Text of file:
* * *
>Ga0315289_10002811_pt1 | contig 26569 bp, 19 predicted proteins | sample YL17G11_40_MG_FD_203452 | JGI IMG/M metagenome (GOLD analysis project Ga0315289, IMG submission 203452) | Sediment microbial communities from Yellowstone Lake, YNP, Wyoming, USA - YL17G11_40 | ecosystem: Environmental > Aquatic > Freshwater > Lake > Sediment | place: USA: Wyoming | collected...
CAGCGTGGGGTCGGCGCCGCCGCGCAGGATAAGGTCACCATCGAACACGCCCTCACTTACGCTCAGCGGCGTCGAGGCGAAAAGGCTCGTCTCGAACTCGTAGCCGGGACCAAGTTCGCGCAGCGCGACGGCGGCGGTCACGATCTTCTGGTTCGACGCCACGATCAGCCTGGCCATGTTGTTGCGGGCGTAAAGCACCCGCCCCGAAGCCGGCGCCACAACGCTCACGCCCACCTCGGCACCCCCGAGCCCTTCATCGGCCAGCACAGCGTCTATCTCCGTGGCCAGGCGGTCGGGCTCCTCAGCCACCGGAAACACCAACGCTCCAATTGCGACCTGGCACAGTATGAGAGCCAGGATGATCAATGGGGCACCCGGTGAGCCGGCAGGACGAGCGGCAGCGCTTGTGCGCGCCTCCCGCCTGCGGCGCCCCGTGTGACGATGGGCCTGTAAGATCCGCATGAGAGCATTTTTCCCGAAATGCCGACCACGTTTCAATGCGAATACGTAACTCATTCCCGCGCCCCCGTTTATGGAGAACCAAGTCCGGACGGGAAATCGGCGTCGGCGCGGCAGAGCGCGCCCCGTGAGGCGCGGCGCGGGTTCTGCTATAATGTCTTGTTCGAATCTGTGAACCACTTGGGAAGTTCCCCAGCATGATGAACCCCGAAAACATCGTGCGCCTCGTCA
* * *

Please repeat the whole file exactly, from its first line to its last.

>Ga0315289_10002811_pt1 | contig 26569 bp, 19 predicted proteins | sample YL17G11_40_MG_FD_203452 | JGI IMG/M metagenome (GOLD analysis project Ga0315289, IMG submission 203452) | Sediment microbial communities from Yellowstone Lake, YNP, Wyoming, USA - YL17G11_40 | ecosystem: Environmental > Aquatic > Freshwater > Lake > Sediment | place: USA: Wyoming | collected...
CAGCGTGGGGTCGGCGCCGCCGCGCAGGATAAGGTCACCATCGAACACGCCCTCACTTACGCTCAGCGGCGTCGAGGCGAAAAGGCTCGTCTCGAACTCGTAGCCGGGACCAAGTTCGCGCAGCGCGACGGCGGCGGTCACGATCTTCTGGTTCGACGCCACGATCAGCCTGGCCATGTTGTTGCGGGCGTAAAGCACCCGCCCCGAAGCCGGCGCCACAACGCTCACGCCCACCTCGGCACCCCCGAGCCCTTCATCGGCCAGCACAGCGTCTATCTCCGTGGCCAGGCGGTCGGGCTCCTCAGCCACCGGAAACACCAACGCTCCAATTGCGACCTGGCACAGTATGAGAGCCAGGATGATCAATGGGGCACCCGGTGAGCCGGCAGGACGAGCGGCAGCGCTTGTGCGCGCCTCCCGCCTGCGGCGCCCCGTGTGACGATGGGCCTGTAAGATCCGCATGAGAGCATTTTTCCCGAAATGCCGACCACGTTTCAATGCGAATACGTAACTCATTCCCGCGCCCCCGTTTATGGAGAACCAAGTCCGGACGGGAAATCGGCGTCGGCGCGGCAGAGCGCGCCCCGTGAGGCGCGGCGCGGGTTCTGCTATAATGTCTTGTTCGAATCTGTGAACCACTTGGGAAGTTCCCCAGCATGATGAACCCCGAAAACATCGTGCGCCTCGTCA